Nature Study: Grasshopper

Grasshopper nature study plan watermark“Although the grasshopper’s feelers were not designed as mere ornaments,  yet like our noses they add immensely to the personal appearance of the family and it could easily be imagined that vanity dictated the graceful way in which they are waved about if one did not know the very practical nature of those delicate appendages If we study one under the microscope for a while we shall discover the secret of its wonderful flexibility It is not a solid rod but a great many tiny sections connected by movable joints This makes it as limber as a willow switch while it has a power possessed by no switch for it can move itself being supplied tiny as it is with yet more tiny muscles and nerves…”

nature study grasshopper ovipositors“The grasshopper, loved companion of our childhood, has no sting and no disagreeable habits whatever, excepting the absurd one of daubing us with molasses. Yet some of the tribe seem to bear a sword, the abdomen terminating in a goodly blade that might alarm us if we did not know so well the disposition of these gentle sword-bearers. The formidable-looking blade is simply an ovipositor, with no more sinister use than to deposit the eggs in a safe place, slitting grass-stalks or reeds for the purpose, or sometimes digging a hole in the ground. Consequently it is the possession of the females only, and is borne by those of all the long-horned grasshoppers as well as of the crickets.

Much less pretentious, but far more effective as a drilling machine, is the ovipositor of the short-horned grasshopper, which, in keeping with the stout and more compact build of the creature, is short, pointed, and very strong. It is made from the final segments of the abdomen, which are modified into four short, triangular pieces that fit together into a point when at rest and are quite inconspicuous. When the moment of action arrives, however, this closed drill is pressed firmly into the ground, then opened, forcing the earth aside to make a hole as large as its body; again the drill is closed and its sharp end thrust farther in, to be again opened. This operation is repeated until the persevering miner has bored a hole as long as its abdomen. Such is the strength of this tool in some species that it is used successfully for drilling holes in old logs and even in fence rails.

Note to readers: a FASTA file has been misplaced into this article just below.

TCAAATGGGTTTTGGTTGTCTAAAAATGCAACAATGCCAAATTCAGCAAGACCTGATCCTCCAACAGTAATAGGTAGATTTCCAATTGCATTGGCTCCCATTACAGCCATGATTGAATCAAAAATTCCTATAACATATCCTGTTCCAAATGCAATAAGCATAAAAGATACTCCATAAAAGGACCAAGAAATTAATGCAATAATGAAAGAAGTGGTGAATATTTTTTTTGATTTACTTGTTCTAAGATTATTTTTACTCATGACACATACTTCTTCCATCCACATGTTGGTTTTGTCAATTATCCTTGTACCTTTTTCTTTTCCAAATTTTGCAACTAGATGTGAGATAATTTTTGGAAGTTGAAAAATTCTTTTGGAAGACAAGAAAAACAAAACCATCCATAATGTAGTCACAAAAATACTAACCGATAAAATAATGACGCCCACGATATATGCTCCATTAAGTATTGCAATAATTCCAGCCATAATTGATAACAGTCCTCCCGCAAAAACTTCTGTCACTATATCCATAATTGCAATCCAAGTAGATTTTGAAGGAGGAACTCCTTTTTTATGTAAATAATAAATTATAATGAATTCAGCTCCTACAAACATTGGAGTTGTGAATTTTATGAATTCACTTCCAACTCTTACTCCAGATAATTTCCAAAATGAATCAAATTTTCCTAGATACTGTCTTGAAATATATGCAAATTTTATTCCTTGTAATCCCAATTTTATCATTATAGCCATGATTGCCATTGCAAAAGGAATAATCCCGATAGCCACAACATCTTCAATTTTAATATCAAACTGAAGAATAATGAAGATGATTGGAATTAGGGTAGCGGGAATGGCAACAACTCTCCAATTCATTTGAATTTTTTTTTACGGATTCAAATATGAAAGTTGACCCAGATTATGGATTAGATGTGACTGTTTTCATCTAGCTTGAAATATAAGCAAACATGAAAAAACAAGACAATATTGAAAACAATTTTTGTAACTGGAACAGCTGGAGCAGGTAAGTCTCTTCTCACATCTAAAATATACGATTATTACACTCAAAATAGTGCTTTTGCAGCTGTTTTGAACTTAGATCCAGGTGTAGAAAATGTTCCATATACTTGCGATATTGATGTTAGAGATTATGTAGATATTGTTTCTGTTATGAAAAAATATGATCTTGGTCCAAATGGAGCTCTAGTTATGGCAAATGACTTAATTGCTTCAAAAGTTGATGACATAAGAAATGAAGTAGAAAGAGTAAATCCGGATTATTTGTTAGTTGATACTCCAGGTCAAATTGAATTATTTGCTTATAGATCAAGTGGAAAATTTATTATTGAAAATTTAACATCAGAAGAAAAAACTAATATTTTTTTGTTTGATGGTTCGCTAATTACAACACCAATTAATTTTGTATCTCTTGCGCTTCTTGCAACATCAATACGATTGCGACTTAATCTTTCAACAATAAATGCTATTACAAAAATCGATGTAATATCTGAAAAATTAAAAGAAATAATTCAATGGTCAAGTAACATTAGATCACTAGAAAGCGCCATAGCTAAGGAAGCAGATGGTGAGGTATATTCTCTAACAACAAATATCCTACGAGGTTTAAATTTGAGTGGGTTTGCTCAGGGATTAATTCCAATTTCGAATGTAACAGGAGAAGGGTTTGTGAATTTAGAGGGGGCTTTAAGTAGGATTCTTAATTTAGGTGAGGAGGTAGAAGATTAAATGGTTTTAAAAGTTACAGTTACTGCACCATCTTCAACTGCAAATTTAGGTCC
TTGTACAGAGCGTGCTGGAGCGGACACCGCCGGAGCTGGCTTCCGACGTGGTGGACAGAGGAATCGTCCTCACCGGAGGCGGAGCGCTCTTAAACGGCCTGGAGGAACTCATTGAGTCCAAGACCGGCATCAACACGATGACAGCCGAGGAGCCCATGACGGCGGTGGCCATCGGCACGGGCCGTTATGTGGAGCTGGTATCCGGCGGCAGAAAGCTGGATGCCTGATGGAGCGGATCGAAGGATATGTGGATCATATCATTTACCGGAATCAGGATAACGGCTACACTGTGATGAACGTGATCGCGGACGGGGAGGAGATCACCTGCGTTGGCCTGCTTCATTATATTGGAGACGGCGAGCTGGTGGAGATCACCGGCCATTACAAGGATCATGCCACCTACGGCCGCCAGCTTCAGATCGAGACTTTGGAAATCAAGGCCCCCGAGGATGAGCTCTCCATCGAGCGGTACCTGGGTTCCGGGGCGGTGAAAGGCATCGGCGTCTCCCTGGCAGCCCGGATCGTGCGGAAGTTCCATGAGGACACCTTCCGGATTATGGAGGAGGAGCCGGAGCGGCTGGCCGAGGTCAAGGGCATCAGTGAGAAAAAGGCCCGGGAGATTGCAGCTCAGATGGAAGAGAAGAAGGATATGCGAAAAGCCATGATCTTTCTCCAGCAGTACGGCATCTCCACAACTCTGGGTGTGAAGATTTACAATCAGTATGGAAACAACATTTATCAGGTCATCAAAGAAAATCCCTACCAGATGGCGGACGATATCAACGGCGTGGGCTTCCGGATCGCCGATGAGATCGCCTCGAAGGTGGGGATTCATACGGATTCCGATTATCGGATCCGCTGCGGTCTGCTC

The hole having been made, the eggs are placed in it, beginning at the bottom. Thus the first laid eggs are lowest down. When the young hatch — the lower ones presumably coming out first — how are they to escape without disturbing or even destroying the eggs above? It would be a careless insect that did not make provision for such a chance. So we do not find the eggs laid in a solid mass, but very prettily disposed around the edges of the hole, leaving an open space in the centre through which the newly hatched can easily ascend to the upper world.

The eggs are embedded in a sort of resinous material that affords them protection. This also plugs up the hole, but is easily broken by the emerging insect. Thus each nest of eggs can be removed in one unbroken mass by any one desirous of collecting them. Having conscientiously dug the hole and deposited the eggs, the grasshopper forthwith dismisses the whole matter, trusting the kindly earth to cradle the young until they make their way out into the wide world the following season, very small and weak but not at all afraid, and amply able to take care of themselves.”

From Grasshopper land, by Margaret Warner Morley 1858-1923.
Found free online at Hathitrust and Googlebooks.

Click to enlarge and print this study guide for the grasshopper:
Grasshopper nature study plan

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